GeeksForGeeks has a great guide on REST APIs that you can read for more information.
Middleware is really the key to learning Express. A middleware is a bit of code that runs somewhere in between where a request begins and where it ends. Middleware are used for countless situations, but a common example is a private page that requires a password in the query string. A middleware will make sure the correct password is in the query string, then allow you through to the page.
Technically, Express applications are nothing but a large group of different middleware working together.
JSX and Components
The core concept of React is that of components, which are reusable pieces of the UI. Every part of your UI is going to be its own component.
State & Props
State is the data used by your application, such as user-inputted form data or information from the database.
Props are pieces of data passed down from a parent component to its children. Data flow in React can get a little crazy, and props are central to the discussion.
The React docs have a great guide to hooks if you want more information.
React Router and Redux
React apps are by default SPAs – single-page applications. Any routing is done on the client side with React Router. React Router will render different React components depending on the current route.
You may be wondering why I was talking about Express routing when all React apps only have one page! The answer is that API routes and client-side routes are very different in a MERN stack. The API routes are used to interact with resources in the database; client-side routes are used to visit different pages on your app.
The Redux library solves the problem of complexity in an application’s data flow. It manages your app’s state in a central store, where any component can access it. Redux is vital for any medium to large-size React application.
Bash (the terminal)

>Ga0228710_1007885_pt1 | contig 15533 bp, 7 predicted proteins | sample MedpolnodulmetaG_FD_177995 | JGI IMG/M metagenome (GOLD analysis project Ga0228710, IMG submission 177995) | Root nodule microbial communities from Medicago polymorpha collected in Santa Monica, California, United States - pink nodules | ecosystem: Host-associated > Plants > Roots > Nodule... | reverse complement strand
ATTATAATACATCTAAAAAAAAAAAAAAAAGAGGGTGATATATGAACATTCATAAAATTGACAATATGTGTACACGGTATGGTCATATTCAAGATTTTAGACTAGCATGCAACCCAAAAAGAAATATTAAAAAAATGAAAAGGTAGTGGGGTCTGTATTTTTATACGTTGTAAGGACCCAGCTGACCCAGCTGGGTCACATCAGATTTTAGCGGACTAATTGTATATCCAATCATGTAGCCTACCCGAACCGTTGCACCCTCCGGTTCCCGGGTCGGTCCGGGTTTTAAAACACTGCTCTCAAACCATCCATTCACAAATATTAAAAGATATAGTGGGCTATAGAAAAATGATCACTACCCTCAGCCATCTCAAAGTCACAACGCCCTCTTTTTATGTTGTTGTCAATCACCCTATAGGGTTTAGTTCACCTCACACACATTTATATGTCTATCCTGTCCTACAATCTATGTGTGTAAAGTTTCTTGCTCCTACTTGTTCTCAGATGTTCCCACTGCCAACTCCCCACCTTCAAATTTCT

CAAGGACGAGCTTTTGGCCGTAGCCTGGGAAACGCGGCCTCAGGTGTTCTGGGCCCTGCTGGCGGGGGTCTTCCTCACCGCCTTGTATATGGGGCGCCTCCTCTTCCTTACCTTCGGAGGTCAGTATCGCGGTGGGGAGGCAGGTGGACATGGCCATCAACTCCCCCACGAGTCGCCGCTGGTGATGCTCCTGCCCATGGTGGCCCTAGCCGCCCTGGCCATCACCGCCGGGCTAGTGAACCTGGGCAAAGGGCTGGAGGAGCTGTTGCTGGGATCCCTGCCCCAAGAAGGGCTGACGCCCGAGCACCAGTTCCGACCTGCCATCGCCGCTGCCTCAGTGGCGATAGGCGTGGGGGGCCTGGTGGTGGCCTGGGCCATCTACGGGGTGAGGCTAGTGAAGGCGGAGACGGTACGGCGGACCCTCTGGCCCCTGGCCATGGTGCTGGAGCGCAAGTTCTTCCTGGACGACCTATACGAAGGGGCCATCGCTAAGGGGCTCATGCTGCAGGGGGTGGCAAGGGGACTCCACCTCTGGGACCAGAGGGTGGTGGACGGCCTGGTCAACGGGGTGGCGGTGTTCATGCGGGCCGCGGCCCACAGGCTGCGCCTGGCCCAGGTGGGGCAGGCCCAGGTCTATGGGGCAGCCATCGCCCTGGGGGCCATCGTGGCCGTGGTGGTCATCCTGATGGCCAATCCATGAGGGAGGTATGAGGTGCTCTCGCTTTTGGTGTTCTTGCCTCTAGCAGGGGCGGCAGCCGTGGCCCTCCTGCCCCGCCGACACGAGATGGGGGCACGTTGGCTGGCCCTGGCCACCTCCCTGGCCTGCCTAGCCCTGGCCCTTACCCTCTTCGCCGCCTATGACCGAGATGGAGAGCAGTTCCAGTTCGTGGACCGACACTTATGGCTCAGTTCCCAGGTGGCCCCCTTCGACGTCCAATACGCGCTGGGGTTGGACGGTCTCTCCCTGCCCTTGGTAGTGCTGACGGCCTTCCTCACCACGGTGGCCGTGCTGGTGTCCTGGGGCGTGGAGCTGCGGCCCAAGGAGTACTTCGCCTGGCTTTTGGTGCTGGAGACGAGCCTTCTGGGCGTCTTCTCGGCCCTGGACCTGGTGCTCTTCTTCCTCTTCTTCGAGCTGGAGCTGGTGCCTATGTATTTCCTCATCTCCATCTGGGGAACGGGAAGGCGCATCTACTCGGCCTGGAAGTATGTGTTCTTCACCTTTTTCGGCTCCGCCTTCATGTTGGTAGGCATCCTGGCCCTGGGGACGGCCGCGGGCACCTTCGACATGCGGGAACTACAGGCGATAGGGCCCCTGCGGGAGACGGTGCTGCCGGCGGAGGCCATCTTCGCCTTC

An important prerequisite to learning Node is to learn Bash. Bash (along with variants such as ZShell) is the “language” of the terminal, which is used to run Node along with a slew of other programs. You will be using Bash all the time when developing a full-stack application: to install dependencies, run your development server, and push commits to Git (or any other source control).
I made a list of the 11 most important Bash commands that you can use as a cheat sheet!
NPM, import/export syntax
NPM is the Node Package Manager and typically comes bundled in with Node when you install it. It is used to install packages into your application and to update/remove them. You will be using NPM to install everything from Express and Mongoose to React and Redux.
It is also important to be familiar with the ES6 import and export syntax. You will use this syntax to import packages such as Express, and also to import and export components in React.
This last package isn’t strictly necessary, it’s just a tool that will make your development experience easier. Nodemon (a mix between Node and demon0 is an NPM package which, once given a script to run, will re-run it whenever the file updates.
When developing a Node server, one annoyance is the need to stop and restart the server every time you update one of the files. Nodemon will watch the file for changes, and automatically restart the server whenever there are any changes.
There you have it – a full MERN stack roadmap to success! The list may seem overwhelming, but it really should not take you long to become proficient in every one of these technologies. My biggest tip for you is to just start the process. Instead of worrying about how long it will take you to learn all of these things, just get started and you’ll be making progress in no time. You can’t finish something if you never start!